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P3.427 Exploring the Beliefs, Attitudes, and Behaviours of MSM Engaged in Substance Use and Transactional Sex in Ghana
  1. L Sabin1,
  2. T Agyarko-Poku2,
  3. Y A Abdul Rahman3,
  4. S Wambugu3,
  5. M Bachman DeSilva1,
  6. M Esang1,
  7. K Green3,
  8. P G Ashigbie1,
  9. J Beard1,
  10. Y Adu-Sarkodie4
  1. 1Center for Global Health and Development, Boston University, Boston, MA, United States
  2. 2Suntreso Hospital, Ghana Health Service, Kumasi, Ghana
  3. 3FHI 360 Ghana, Accra, Ghana
  4. 4Kwame Nkrumah University of Science and Technology School of Medicine, Kumasi, Ghana

Abstract

Background This qualitative study was designed to examine vulnerability to HIV infection and health-related needs among young men who have sex with men (MSM) in Kumasi, Ghana. Study objectives were to explore substance use (SU) and transactional sex (TS), overlap between SU and TS, beliefs related to SU and TS, and HIV knowledge and risk behaviours in this population.

Methods Adolescents (aged 15–17 years) and young adults (aged 18–29 years) who self-reported male-to-male sex in the previous 12 months and who either used alcohol or illicit substances or engaged in TS were recruited using snowball sampling. Data were collected through 44 in-depth interviews and eight focus group discussions, and analysed using QSR NVivo 10.0 software.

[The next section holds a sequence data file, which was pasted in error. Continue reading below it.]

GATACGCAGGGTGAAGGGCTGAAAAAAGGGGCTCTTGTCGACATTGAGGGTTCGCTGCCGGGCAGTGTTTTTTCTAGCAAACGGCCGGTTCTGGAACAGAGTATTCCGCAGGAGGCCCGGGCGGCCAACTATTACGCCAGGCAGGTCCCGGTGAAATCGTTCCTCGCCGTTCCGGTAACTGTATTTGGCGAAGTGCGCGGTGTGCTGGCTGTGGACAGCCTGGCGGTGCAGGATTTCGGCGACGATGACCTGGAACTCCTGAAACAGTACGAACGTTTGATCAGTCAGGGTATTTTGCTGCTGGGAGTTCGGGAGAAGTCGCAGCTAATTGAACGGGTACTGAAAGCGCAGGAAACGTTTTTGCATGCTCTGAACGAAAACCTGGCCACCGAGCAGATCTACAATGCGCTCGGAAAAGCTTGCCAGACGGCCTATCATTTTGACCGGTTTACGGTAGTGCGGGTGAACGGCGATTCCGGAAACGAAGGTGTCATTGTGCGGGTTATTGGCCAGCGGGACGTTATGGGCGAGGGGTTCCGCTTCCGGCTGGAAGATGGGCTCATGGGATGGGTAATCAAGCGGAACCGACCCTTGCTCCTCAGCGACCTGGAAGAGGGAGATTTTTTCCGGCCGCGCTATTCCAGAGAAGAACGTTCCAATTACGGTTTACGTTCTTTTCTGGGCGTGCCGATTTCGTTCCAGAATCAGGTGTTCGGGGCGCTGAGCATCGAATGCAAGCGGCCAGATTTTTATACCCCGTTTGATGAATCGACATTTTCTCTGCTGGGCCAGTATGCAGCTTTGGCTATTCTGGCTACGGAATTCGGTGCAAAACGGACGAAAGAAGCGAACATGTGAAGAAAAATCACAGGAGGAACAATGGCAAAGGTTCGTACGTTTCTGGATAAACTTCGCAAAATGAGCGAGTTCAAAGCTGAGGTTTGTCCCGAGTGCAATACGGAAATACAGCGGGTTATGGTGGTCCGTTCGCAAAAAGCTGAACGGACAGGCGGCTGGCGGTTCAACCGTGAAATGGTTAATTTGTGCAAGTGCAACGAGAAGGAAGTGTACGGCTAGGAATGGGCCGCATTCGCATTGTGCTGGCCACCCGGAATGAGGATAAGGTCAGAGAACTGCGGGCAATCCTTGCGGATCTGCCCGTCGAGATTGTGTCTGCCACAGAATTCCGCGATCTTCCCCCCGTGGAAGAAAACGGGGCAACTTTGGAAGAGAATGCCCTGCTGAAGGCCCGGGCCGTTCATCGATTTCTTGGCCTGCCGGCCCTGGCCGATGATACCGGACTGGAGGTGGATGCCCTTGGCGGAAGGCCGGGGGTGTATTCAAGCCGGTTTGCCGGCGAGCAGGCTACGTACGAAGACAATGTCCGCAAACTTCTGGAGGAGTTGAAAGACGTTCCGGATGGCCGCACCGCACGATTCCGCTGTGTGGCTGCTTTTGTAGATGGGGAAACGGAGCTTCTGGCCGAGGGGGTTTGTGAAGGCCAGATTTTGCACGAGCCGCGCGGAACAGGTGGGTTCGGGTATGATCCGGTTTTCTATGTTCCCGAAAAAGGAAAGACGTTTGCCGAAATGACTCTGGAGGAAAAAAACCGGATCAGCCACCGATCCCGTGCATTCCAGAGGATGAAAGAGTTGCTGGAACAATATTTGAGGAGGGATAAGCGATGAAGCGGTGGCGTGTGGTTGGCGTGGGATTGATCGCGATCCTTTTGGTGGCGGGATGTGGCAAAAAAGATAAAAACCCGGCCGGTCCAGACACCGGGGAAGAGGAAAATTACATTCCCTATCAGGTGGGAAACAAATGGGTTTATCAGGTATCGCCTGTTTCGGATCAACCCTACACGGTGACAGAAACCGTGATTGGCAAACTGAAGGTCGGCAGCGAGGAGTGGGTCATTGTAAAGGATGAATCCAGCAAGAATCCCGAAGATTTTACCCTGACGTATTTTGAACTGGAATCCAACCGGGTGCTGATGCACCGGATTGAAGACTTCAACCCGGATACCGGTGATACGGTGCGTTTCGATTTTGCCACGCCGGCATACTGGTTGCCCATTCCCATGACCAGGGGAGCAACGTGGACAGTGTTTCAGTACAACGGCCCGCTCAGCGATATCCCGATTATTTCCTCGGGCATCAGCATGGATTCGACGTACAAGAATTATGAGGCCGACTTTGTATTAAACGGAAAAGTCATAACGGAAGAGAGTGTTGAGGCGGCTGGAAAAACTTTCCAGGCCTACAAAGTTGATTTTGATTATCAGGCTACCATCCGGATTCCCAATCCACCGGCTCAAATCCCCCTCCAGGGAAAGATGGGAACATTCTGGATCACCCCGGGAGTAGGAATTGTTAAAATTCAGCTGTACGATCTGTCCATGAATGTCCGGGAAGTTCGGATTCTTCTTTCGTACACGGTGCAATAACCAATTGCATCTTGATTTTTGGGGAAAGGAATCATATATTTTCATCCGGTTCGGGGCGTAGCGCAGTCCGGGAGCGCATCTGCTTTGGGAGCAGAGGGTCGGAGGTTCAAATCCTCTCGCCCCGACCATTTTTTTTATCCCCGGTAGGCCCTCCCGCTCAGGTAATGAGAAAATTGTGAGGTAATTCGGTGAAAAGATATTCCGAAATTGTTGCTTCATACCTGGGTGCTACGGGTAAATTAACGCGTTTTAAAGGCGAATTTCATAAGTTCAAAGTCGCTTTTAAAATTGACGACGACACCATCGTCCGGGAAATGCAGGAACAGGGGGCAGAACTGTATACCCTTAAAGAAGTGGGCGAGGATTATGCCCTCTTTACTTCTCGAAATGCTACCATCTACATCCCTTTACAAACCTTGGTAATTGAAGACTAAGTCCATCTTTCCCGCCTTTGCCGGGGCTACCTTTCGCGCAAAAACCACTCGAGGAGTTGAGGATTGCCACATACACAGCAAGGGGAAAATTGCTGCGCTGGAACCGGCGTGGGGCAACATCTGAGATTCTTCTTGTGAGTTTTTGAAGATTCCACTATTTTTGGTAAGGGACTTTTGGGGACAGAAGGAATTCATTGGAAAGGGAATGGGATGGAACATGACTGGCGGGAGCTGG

Results A total of 99 MSM participated. Most reported engaging in alcohol use and TS; a minority used substances, mainly marijuana. The majority displayed knowledge of HIV transmission and prevention, though few understood the basics of HIV treatment. Most perceived they were at high risk of HIV infection due to inconsistent condom use. Their risky behaviours also encompassed group sex, multiple sexual partners, and SU. Most expressed specific health needs, including education, screening, and treatment for sexually transmitted infections. They reported having only one clinic that provides services specific to MSM, and requested shorter wait times at facilities. Barriers to health and HIV services access included stigmatisation, ill-treatment by providers, poor quality of services, fear of testing positive, and lack of privacy, health insurance, and not knowing where to access services. Participants suggested legalising male-to-male sex, educating the public about MSM, and providing MSM with jobs to alleviate their challenges.

Conclusion Young MSM in Kumasi engage in high-risk behaviours and indicate a need for interventions to improve access to health and HIV-related services, increase HIV treatment knowledge, and reduce stigma among health providers and society.

  • men who have sex with men
  • substance use
  • Transactional sex

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